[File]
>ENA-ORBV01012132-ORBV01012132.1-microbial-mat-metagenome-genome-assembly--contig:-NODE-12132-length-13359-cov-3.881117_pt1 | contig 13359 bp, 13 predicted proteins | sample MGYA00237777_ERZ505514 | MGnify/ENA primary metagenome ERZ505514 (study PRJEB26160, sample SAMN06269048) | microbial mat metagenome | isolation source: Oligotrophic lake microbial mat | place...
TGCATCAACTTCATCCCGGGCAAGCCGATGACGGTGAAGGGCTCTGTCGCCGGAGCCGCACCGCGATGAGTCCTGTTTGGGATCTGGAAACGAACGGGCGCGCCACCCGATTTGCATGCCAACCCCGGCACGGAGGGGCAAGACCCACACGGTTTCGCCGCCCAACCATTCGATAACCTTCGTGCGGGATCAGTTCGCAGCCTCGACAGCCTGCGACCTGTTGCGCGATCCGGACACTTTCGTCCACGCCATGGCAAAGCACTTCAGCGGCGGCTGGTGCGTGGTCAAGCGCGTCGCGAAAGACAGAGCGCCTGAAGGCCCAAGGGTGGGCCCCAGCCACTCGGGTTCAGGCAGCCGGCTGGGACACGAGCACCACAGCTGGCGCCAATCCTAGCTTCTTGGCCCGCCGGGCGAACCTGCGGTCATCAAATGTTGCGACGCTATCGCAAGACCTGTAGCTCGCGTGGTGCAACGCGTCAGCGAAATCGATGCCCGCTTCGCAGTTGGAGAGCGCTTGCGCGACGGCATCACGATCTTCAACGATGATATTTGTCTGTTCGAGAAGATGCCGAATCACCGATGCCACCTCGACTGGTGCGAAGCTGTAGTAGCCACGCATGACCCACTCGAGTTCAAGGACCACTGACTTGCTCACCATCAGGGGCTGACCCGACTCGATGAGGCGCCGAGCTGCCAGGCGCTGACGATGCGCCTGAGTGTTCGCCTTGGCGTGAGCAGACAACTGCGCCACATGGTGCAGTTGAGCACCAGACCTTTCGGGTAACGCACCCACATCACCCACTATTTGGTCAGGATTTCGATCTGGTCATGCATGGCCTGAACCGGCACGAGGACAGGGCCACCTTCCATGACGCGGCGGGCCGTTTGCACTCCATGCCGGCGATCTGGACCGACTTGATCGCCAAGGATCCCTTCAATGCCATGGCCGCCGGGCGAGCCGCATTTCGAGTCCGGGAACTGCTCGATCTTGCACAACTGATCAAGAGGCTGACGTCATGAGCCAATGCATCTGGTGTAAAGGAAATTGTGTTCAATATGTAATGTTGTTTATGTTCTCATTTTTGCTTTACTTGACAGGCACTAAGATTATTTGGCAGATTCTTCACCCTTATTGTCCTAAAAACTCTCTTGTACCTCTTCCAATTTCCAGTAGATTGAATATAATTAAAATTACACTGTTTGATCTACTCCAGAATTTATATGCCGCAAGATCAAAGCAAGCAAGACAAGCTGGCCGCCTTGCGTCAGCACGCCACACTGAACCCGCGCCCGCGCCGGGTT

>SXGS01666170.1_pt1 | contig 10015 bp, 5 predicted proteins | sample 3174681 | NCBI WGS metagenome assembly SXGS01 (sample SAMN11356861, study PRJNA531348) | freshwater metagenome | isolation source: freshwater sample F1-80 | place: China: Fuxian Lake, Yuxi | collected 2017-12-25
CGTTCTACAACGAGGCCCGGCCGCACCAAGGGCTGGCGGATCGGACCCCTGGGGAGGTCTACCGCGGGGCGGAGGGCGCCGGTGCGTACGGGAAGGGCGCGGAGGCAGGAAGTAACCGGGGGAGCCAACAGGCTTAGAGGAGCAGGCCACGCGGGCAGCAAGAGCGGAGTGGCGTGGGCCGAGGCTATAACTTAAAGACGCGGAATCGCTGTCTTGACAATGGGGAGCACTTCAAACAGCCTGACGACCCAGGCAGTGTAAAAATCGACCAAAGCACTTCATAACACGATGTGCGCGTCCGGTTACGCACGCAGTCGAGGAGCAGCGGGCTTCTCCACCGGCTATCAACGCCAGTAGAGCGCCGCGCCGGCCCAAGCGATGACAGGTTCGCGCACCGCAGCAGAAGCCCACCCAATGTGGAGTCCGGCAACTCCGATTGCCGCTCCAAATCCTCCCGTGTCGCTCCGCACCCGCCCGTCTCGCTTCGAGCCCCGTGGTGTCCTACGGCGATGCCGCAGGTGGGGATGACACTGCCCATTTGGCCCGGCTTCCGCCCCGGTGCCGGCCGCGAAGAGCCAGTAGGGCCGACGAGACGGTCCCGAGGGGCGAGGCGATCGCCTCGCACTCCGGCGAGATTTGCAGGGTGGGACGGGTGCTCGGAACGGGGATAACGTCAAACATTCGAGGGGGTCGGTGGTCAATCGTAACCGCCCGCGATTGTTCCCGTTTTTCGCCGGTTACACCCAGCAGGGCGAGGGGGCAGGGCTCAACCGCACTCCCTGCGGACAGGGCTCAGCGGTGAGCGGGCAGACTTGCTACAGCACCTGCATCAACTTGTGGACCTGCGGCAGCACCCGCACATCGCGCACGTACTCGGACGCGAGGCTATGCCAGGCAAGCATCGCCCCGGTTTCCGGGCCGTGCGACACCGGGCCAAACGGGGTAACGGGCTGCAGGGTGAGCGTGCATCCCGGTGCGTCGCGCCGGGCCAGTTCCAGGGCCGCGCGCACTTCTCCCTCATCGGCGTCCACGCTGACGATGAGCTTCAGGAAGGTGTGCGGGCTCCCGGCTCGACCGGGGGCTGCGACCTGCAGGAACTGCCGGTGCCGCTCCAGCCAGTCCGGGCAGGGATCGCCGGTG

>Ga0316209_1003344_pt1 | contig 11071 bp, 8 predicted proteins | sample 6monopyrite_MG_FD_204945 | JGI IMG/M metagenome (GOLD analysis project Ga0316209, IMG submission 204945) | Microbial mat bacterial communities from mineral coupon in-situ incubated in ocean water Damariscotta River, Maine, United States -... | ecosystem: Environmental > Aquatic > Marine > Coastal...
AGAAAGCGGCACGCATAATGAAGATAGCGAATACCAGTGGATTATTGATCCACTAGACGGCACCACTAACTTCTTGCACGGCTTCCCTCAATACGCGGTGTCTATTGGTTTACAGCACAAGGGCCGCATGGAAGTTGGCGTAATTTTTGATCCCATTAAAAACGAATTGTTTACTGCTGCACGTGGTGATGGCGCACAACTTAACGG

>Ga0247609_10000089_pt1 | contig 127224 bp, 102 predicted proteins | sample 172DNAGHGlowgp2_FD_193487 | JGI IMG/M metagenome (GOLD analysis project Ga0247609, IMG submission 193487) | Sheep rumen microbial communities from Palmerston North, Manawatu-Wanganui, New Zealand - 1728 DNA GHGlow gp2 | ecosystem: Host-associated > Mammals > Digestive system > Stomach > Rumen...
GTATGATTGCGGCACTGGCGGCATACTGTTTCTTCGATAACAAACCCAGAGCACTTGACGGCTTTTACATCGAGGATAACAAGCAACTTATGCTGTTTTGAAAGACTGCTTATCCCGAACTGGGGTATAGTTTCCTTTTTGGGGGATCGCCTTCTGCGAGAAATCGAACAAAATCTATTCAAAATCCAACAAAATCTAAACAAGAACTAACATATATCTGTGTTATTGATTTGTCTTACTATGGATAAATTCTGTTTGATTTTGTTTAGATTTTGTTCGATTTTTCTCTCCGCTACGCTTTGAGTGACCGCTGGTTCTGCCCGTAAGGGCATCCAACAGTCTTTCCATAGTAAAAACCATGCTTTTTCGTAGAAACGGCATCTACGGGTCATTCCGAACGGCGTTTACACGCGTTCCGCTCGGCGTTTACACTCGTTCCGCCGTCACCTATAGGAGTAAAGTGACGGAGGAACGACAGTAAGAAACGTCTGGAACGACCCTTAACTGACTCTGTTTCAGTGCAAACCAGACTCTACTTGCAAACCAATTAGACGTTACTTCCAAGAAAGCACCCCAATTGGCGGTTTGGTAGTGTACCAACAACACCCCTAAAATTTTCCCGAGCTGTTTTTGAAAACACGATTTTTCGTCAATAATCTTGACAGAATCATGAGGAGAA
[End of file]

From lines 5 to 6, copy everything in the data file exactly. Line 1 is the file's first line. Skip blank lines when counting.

>Ga0316209_1003344_pt1 | contig 11071 bp, 8 predicted proteins | sample 6monopyrite_MG_FD_204945 | JGI IMG/M metagenome (GOLD analysis project Ga0316209, IMG submission 204945) | Microbial mat bacterial communities from mineral coupon in-situ incubated in ocean water Damariscotta River, Maine, United States -... | ecosystem: Environmental > Aquatic > Marine > Coastal...
AGAAAGCGGCACGCATAATGAAGATAGCGAATACCAGTGGATTATTGATCCACTAGACGGCACCACTAACTTCTTGCACGGCTTCCCTCAATACGCGGTGTCTATTGGTTTACAGCACAAGGGCCGCATGGAAGTTGGCGTAATTTTTGATCCCATTAAAAACGAATTGTTTACTGCTGCACGTGGTGATGGCGCACAACTTAACGG